Published: May 31st 2011
After being sent back from the light, Alona Dare – former homecoming queen, current Queen of the Dead – finds herself doing something she never expected: working. Instead of spending days perfecting her tan by the pool (her typical summer routine when she was, you know, alive), Alona must now cater to the needs of other lost spirits. By her side for all of this – ugh – “helping of others” is Will Killian: social outcast, seer of the dead, and someone Alona cares about more than she’d like.
Before Alona can make a final ruling on Will’s “friend” or “more” status, though, she discovers trouble at home. Her mom is tossing out Alona’s most valuable possessions, and her dad is expecting a new daughter with his wicked wife. Is it possible her family is already moving on? Hello! She’s only been dead for two months! Thankfully, Alona knows just the guy who can put a stop to this mess.
Unfortunately for Alona, Will has other stuff on his mind, and Mina, a young (and beautiful) seer, is at the top of the list. She’s the first ghost-talker Will’s ever met—aside from his father—and she may hold answers to Will’s troubled past. But can she be trusted? Alona immediately puts a check mark in the “clearly not” column. But Will is – ahem – willing to find out, even if it means leaving a hurt and angry Alona to her own devices, which is never a good idea.
Packed with romance, lovable characters, and a killer cliffhanger, Queen of the Dead is the out-of-this-world sequel to The Ghost and the Goth
This is the sequel to The Ghost and the Goth. You can find a cutie’s corner review of the first book by clickity clicking here. As always, if you have not read the first book, then I recommend you not read this review.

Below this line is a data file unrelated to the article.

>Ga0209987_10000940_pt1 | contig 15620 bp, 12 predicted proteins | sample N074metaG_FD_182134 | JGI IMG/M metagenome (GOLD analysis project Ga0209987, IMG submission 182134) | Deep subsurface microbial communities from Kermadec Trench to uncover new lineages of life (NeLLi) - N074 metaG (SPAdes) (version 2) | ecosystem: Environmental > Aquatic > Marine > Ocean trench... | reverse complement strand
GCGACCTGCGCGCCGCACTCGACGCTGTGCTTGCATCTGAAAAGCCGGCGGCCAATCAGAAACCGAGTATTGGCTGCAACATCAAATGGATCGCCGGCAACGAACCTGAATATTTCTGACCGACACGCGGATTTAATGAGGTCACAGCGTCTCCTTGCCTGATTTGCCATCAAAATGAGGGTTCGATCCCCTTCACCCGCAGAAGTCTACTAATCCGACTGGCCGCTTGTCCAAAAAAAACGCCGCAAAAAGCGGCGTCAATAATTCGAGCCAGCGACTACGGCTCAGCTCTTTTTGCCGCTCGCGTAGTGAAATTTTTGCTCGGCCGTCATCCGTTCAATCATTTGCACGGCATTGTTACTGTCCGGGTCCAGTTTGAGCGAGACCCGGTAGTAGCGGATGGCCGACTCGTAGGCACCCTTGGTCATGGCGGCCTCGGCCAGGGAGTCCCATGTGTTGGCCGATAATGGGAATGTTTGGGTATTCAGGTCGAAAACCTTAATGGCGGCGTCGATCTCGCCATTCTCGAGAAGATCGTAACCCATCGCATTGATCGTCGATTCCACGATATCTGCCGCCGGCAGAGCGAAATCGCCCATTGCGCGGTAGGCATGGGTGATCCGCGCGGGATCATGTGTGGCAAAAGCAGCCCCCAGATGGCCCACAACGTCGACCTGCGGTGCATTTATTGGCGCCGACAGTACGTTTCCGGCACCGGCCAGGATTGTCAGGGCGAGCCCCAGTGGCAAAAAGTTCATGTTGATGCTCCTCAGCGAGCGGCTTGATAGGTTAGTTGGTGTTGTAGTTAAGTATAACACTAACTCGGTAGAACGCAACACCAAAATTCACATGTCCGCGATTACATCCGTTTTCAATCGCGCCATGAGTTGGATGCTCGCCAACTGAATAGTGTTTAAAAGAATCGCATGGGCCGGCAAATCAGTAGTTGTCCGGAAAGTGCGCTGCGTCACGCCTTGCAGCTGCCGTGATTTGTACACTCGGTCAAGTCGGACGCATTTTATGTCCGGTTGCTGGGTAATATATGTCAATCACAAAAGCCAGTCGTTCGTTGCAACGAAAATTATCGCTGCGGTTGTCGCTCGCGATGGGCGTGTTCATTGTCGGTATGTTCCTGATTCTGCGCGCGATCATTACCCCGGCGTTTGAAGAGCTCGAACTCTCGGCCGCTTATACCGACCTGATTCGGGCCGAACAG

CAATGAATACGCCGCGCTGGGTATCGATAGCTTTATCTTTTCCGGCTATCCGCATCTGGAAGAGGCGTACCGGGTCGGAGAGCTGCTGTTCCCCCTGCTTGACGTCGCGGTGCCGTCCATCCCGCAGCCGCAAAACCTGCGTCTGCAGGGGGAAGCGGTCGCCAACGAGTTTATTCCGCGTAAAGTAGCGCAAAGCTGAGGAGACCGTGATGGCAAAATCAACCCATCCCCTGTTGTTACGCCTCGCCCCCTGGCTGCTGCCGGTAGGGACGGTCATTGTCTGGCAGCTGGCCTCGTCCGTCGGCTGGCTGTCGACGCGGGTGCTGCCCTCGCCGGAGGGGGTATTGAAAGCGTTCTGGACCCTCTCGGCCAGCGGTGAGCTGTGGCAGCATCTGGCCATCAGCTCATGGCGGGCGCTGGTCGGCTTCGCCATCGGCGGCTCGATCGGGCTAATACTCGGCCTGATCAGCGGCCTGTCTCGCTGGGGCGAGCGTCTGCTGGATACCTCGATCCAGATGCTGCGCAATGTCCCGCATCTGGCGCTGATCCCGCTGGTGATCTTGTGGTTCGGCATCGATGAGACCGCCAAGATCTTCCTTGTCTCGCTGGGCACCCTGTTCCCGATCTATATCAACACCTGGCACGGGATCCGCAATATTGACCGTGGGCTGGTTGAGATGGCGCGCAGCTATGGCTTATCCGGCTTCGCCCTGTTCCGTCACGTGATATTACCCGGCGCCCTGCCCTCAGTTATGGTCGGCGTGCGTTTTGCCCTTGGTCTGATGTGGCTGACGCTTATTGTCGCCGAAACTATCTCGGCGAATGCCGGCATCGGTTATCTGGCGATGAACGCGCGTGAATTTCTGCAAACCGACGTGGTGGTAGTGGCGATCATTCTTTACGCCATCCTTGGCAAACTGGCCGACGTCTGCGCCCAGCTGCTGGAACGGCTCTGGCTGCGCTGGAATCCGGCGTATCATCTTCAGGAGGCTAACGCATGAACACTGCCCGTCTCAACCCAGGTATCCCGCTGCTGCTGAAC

Alona is dead and Will is the only living person who can see her… or is he? With high school now out, the two of them are struggling to figure out what to do with their lives and their budding, nearly impossible romance. When Will meets someone who might have the answers he’s been looking for all his life- about his father, his gifts, and his future- Alona finds herself worrying about what it will mean for her future. With her parents now trying to move on and Will refusing to do as he’s told, Alona Dare takes matters into her own hands, in an extremely drastic and life changing way.
some cutie thoughts:
As with the first book, it took me at least fifty pages to really get into this story. I faced two challenges: a) Alona Dare who is one of the most selfish people in literature (and that’s saying a lot) and b) the simple fact that I could not for the life of me remember what happened in the first book.
Problem a: Alona Dare is an extremely unlikable character, while Will is completely adorable. When going back and forth between the two characters’ perspectives, I often found myself getting annoyed that I even had to bother with Alona. However, what I really like about Ms. Kade’s writing is that she always finds a way to make me hope for Alona. As selfish and outrageous as Alona gets, Ms. Kade doesn’t excuse her behavior nor reward her for it, but forces her character to learn and become a better person, which in turns, makes me want to stick with the story and see what will become of Alona Dare, cheerleader extraordinaire. Add in the fact that I find the premise interesting, the writing solid, and Will’s storyline completely compelling, the story does suck me in.
Problem b: Usually, a sequel will give you a run down of the last book within the first few chapters. This always seem so annoying and unnecessary, unless it is not present, as is the case with Queen of the Dead. It’s not that the first book is forgettable, the simple fact is that with so many sequels to keep track of, one has a tendency to get overwhelmed by all the back story that needs to be remember. While eventually there was a “run-down” of the events that took place in The Ghost and the Goth, it happened closer to the end of the book, which did frustrate and distract me from the story.
Problems aside, I really enjoyed this book. It was definitely a refreshing break from the sequel formula of late. Instead of focusing on a love triangle, Ms. Kade flushed out her characters’ personalities further, placed fresh, new road blocks in their ways, and allowed both Alona and Will to grow without the relationship drama being the forefront of the novel. I liked the tie-ins to the first novel and thought the plot was extremely interesting and unique. Overall, Queen of the Dead is great story telling in my mind. I even found myself begrudgingly cheering for Alona.
And whilst the cover makes it seem vapid,